It’s important that we, as writers, know the tools of our trade. Part of our job is to understand the mechanics of language, which includes grammar rules. Yet many writers find themselves asking…
What are split infinitives?
It’s a term that grammarians and linguists throw around a lot, yet few people, including writers, seem to know what it means.
According to Wikipedia:
A split infinitive or cleft infinitive is an English-language grammatical construction in which a word or phrase, usually an adverb or adverbial phrase, comes between the marker to and the bare infinitive (uninflected) form of a verb.
So, what’s an infinitive? What’s a bare infinitive? Understanding these terms will help us figure out what split infinitives are.
An infinitive, or bare infinitive is a simple form of a verb. Examples include write, go, talk, sit, and understand.
When a participle, such as to, appears before an infinitive, it is then referred to as a full infinitive. Examples include to write, to go, to talk, to sit, and to understand.
So, how do we get split infinitives?
Infinitives become split infinitives when another word is inserted between the participle (also called a marker) and the bare infinitive:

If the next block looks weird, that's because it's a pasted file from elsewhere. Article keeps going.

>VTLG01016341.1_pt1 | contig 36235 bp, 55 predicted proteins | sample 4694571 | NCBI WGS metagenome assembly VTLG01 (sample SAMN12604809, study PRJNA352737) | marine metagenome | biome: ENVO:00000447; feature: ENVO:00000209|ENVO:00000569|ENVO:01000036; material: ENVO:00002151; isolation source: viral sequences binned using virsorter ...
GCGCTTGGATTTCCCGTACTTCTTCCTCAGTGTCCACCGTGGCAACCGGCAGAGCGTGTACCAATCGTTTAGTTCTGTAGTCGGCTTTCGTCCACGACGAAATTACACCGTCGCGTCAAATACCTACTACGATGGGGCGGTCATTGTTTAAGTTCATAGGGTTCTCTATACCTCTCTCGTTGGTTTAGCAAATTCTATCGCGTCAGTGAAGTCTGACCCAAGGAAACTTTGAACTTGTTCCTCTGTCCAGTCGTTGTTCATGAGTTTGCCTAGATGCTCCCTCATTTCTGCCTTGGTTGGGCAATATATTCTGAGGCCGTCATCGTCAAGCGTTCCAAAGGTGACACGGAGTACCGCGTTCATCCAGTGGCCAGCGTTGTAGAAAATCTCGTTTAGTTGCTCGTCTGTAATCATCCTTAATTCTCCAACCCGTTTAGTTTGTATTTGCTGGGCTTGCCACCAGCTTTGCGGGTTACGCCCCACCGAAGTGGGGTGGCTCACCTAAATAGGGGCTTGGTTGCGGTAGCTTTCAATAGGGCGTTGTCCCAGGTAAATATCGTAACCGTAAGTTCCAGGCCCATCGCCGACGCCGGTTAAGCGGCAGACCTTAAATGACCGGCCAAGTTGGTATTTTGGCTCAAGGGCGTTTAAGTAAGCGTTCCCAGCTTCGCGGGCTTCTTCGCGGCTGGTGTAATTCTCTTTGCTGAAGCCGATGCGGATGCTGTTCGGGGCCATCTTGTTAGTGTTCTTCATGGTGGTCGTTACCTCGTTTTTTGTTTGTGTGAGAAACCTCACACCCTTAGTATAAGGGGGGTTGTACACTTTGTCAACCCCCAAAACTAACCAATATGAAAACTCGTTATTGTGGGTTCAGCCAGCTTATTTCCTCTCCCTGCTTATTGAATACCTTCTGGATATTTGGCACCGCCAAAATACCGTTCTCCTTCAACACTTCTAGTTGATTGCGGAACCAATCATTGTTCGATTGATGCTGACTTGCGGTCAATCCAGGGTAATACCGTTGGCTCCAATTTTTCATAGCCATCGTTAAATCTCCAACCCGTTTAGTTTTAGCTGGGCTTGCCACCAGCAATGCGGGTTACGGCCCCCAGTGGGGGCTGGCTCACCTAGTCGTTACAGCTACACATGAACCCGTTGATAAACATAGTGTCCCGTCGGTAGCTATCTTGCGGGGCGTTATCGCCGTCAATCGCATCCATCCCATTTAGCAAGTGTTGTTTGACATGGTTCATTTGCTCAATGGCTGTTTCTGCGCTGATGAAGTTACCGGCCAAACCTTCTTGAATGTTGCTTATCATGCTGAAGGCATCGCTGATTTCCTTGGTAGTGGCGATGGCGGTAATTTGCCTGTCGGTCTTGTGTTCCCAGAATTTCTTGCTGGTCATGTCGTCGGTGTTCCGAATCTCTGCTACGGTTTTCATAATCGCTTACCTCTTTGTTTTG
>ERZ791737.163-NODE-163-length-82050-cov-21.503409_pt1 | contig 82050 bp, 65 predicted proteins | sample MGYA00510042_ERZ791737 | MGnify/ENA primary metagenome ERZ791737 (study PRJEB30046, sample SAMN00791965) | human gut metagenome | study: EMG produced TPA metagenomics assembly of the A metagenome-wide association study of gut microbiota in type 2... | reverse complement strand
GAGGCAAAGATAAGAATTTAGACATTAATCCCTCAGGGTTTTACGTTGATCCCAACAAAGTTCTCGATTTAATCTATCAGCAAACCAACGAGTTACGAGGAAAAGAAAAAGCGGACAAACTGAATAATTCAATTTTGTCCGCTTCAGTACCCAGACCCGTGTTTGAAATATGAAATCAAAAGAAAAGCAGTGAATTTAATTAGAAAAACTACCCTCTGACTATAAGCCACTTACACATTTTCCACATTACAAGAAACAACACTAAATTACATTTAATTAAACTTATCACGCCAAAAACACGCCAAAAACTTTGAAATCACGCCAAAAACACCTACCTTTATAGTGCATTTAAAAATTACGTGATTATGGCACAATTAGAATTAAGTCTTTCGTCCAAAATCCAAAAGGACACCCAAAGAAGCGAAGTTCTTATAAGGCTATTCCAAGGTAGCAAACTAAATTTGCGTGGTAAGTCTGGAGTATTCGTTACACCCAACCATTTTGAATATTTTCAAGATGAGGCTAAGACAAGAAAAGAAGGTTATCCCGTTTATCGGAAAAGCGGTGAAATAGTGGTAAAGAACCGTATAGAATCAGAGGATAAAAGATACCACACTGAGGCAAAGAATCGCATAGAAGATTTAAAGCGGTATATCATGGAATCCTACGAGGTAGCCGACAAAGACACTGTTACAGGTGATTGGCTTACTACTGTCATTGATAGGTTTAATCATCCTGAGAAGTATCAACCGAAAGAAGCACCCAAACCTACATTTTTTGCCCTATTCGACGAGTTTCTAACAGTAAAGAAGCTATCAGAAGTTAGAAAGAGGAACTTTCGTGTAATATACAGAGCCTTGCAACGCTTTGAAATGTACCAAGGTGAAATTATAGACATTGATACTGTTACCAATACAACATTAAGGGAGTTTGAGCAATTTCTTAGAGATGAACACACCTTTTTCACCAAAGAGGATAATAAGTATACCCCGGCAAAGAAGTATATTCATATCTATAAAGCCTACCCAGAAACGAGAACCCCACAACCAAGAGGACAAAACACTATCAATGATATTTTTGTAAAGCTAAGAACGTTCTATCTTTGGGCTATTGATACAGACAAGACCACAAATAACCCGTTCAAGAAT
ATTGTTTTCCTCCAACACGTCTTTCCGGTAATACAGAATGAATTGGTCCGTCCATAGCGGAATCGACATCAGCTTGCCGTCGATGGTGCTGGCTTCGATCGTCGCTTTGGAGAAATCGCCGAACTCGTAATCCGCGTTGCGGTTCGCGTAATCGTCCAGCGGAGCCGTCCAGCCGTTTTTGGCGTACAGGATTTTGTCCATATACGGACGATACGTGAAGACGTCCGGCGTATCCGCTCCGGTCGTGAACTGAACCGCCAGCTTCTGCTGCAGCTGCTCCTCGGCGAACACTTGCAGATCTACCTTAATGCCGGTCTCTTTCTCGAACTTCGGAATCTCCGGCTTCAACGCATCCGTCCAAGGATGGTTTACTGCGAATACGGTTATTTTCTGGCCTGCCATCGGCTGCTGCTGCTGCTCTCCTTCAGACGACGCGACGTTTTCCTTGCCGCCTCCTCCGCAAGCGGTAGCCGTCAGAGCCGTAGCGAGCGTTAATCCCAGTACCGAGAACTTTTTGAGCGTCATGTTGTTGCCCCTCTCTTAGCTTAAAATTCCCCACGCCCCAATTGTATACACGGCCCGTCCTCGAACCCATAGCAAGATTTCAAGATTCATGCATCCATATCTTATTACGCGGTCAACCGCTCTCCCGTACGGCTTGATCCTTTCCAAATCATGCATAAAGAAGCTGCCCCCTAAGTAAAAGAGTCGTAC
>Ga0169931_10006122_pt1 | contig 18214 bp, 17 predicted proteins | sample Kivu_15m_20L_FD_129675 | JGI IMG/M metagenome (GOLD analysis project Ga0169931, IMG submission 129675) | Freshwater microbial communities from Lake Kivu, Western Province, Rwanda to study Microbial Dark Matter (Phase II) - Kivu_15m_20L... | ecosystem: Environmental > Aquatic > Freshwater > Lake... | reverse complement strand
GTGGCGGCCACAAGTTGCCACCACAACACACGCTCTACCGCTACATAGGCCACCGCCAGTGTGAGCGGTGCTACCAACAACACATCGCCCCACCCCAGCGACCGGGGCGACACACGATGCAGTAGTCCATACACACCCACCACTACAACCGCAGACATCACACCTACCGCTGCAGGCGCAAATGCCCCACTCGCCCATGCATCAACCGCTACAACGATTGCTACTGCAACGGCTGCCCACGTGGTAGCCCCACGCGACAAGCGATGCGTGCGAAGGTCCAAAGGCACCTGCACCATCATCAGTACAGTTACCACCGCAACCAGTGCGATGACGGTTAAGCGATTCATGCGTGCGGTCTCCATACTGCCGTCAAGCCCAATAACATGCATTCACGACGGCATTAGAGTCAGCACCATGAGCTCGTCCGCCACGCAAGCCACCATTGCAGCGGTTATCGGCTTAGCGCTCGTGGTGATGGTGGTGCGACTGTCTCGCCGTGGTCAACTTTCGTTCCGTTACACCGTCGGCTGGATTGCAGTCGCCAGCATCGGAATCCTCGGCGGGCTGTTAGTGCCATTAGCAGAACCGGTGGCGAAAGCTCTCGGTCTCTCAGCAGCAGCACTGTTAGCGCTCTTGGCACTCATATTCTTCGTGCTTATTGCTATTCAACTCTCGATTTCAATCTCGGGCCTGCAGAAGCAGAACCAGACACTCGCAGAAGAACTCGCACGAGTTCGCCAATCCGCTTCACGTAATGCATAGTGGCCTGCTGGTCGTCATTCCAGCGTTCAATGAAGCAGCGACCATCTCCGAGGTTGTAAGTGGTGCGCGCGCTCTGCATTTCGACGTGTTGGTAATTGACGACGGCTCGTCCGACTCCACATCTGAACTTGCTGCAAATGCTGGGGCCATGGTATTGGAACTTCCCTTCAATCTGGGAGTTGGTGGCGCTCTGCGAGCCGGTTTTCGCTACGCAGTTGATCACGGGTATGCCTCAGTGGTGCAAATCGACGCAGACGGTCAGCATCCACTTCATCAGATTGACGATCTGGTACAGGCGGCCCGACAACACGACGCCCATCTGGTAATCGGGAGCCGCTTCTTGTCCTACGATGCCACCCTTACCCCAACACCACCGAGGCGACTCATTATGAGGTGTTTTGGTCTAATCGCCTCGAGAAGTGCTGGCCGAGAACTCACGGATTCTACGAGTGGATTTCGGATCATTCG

We want to truly understand English grammar.
In the example above, the participle is to and the bare infinitive is understand. The full infinitive to understand is split by the adverb truly.
That’s simple enough. So what’s the fuss?
As split infinitives became more popular in the 19th century, some grammatical authorities sought to introduce a prescriptive rule against them. The construction is still the subject of disagreement among native English speakers as to whether refraining from split infinitives is grammatically correct or good style.
In 1926, Henry Fowler wrote, “No other grammatical issue has so divided English speakers since the split infinitive was declared to be a solecism in the 19c: raise the subject of English usage in any conversation today and it is sure to be mentioned.” (Wikipedia)
Today, however, most linguists agree that split infinitives are acceptable.
Grammar Rules, Style, and Split Infinitives
While the grammar rules regarding split infinitives are being debated, style dictates that we write our sentences to be clear and consistent. Let’s take another look at our example sentence, but let’s move the adverb so our infinitive is no longer split:
We truly want to understand English grammar.
Note that this sentence sounds clearer, but we’ve changed the meaning. In the original example sentence, the adverb truly modified the phrase to understand. Here, it modifies want. When splitting infinitives, we need to make sure the word doing the splitting is modifying the right words in the sentence.
Let’s rewrite the sentence while keeping the meaning intact:
We want to master English grammar.
Here, the split infinitive to truly understand is replaced with stronger, more precise wording. Instead of truly understanding English grammar, we want to master it! This sentence is far clearer than the original. It has more punch, it doesn’t include a (somewhat questionable) split infinitive, and it communicates the exact same idea.